The famous physician and academician Sir William Osler described the science and art of medicine as not being separate, but rather serving as twin berries on a single stalk. The American healthcare system is a blend of science-proven therapies with the added art of patient care.

Simply put, how we take care of patients is as important as what we do for patients. Integrative healthcare combines both the art and science of medicine and is now seen by healthcare professionals as the future of medicine. The approach is generally defined as health care that combines complementary and alternative medicine treatments with conventional medicine. Integrative healthcare is aimed at caring for the physical body, emotional body, mental body, and spiritual body of all patients.

During the pandemic, it became clear how individual health affects collective health. As behaviors have changed over the past two years, the interdependence of our health has become increasingly evident. Isolation has reduced the risk of infection, but also increased depression and anxiety. The concept of death became real when loved ones, friends and co-workers contracted COVID.

The collective effects of this pandemic are not yet fully realized. This includes physical, mental and spiritual health. Integrative health, that is to say the care of the whole patient, is the solution. Because our health and general well-being depend on people and systems made up of people, integrative health empowers the community of our diverse group of people to help take care of themselves.

Another example of integrative health care that has existed since the 1970s in the United States is that of hospice care. Every day, teams of professionals, made up of doctors, nurses, CNA, social workers and chaplains, as well as complementary and alternative therapists, come together to discuss the full range of needs of each patient and from his family. Unfortunately, patients often have to wait until the end of their lives to receive integrated care.

In addition, hospices use techniques such as massage therapy to improve well-being at the end of life. Unfortunately, patients often wonder why they had to wait until the end of their life to receive this kind of care. Our premise is that these types of interventions that improve quality of life should be part of the care of all patients.

The Kirk Kerkorian School of Medicine at UNLV has a Director of Wellness and Integrative Medicine as well as Integrative Medicine courses, with the main objective of teaching our future physicians about comprehensive personal care. Compassion, the very act of recognizing the plight of others, requires this type of mindset.

The philosophy of integrated health care has been part of the school since its inception. Founding Dean Barbara Atkinson saw the importance of integrative health care and made it one of her planning goals. Today, this notion is concretized with the school and the creation of an Academic Health Center. Here, the integrative approach comes together because all health science students at UNLV – nursing, dentistry, public health, integrative health and medicine students – have the opportunity to work together.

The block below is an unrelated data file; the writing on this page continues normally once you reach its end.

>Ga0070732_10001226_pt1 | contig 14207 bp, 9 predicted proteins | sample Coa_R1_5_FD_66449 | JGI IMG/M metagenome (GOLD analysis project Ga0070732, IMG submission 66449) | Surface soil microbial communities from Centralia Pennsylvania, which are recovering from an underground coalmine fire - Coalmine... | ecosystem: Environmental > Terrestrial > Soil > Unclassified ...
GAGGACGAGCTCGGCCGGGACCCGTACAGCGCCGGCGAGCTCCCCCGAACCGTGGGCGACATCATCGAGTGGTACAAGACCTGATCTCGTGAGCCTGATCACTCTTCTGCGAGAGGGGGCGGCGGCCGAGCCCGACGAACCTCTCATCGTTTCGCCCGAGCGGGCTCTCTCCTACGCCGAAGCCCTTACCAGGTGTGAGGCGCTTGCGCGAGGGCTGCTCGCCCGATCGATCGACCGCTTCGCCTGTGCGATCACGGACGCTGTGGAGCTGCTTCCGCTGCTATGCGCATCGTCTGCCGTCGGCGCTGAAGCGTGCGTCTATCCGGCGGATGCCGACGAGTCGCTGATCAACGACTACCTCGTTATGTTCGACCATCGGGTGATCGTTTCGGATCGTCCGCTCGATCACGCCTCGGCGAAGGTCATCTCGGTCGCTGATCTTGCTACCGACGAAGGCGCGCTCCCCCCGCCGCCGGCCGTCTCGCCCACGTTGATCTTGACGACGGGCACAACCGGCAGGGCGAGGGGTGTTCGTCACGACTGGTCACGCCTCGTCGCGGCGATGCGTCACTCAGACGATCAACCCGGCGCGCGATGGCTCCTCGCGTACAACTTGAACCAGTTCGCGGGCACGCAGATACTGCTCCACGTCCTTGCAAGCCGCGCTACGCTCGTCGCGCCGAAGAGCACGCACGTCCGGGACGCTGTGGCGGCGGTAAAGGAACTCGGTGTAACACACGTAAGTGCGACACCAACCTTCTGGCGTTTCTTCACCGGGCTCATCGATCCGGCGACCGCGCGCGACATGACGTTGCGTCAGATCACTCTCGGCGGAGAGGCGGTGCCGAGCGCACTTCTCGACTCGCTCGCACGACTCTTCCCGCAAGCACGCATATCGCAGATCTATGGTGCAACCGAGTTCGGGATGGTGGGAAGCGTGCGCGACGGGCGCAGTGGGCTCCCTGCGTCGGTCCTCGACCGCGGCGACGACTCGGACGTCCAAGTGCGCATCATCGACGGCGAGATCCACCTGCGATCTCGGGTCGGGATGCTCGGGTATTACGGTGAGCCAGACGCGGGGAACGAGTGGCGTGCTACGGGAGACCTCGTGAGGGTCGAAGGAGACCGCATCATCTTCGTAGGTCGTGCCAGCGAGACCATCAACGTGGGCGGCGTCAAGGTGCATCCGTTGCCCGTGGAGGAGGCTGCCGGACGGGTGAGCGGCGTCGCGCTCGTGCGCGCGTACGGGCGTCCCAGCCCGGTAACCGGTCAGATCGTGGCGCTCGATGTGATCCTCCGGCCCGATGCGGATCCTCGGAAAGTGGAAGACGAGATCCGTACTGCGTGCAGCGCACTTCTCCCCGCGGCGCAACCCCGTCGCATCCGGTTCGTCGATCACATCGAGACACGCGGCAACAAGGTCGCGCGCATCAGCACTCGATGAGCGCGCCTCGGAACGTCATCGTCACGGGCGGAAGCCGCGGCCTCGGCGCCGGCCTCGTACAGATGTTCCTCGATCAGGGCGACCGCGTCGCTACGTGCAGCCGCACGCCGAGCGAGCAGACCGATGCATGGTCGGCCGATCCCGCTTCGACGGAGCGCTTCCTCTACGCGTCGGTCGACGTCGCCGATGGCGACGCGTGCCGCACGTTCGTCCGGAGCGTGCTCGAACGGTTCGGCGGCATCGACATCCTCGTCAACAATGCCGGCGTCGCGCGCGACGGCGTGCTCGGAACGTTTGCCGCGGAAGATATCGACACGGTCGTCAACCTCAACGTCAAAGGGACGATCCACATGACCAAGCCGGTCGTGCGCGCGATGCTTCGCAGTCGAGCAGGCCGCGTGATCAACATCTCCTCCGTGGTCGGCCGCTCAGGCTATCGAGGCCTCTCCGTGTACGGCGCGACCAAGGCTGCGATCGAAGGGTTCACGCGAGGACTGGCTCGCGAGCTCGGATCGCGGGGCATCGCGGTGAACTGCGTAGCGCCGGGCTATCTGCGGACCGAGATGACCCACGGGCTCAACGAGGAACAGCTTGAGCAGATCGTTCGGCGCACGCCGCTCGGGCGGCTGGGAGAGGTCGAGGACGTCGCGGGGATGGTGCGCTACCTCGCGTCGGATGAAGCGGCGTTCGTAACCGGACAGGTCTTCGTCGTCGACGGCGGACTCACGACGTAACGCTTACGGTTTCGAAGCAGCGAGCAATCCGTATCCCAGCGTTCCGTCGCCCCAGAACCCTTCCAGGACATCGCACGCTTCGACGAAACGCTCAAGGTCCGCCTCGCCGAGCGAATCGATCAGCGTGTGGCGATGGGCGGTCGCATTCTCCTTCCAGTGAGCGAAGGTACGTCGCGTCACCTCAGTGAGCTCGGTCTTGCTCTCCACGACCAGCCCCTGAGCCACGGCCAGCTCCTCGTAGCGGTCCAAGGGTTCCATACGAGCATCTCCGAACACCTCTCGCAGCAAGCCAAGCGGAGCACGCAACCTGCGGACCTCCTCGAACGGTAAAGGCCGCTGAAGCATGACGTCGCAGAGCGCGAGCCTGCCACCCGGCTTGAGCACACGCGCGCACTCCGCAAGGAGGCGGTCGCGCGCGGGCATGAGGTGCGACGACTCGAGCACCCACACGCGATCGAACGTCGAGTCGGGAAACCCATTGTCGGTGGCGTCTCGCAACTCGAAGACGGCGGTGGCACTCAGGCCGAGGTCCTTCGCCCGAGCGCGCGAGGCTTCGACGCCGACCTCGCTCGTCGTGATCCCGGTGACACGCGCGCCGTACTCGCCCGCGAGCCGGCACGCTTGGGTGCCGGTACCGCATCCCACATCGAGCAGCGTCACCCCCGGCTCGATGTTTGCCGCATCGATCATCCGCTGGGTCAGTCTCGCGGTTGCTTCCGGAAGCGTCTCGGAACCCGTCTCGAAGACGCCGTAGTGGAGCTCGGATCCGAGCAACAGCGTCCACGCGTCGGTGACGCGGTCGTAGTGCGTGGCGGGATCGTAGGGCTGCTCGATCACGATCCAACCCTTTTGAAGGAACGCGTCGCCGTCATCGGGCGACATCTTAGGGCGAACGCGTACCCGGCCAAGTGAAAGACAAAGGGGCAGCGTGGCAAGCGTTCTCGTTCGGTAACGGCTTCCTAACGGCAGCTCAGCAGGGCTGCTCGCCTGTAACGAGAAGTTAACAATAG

As we build this interdisciplinary academic health center, we establish a model for integrating the health care of each patient and our entire community. It means establishing interdisciplinary care where individual health, community health, and population health are all interconnected.

The integrative healthcare model allows each practitioner to bring their specific knowledge, expertise and wisdom to the table – a table we set for everyone we meet. By working together as a team that includes the patient at heart, we create a healthcare system that reflects, supports and empowers the patients and the communities we serve.

Living in Las Vegas and creating a university health center creates a unique opportunity. The Ritz Carlton has a motto: “We are women and men in the service of women and men. The motto of the university health center could be: “We are whole people at the service of whole people”.

As one of the largest hotel cities in the world, fundamental concepts of hospitality and consumer-centric care must be embedded in everything we do, and we are a place where people can come from everywhere to. to experience health and healing.

In doing so, every step must be taken in the direction of making health care available, affordable and patient-centered. We can no longer wait to take care of ourselves and others in separate and distinct ways. We can honor the complexity of the human being by exploring the totality of body, mind and spirit.

This was the way until the 17th century, when the French philosopher René Descartes, credited as one of the first to metaphorically separate the head from the rest of the body through his treatise on the duality of mind and body, changed the course of the way we think about our body, mind and spirit. It is time to put our heads back on our bodies, to honor the connection of body, mind and spirit, and to provide integrative care to the individual and our communities.

Anne Weisman is Director of Wellness and Integrative Medicine at the Kirk Kerkorian School of Medicine at UNLV. Marc J. Khan is the dean and vice president of health affairs for the school.

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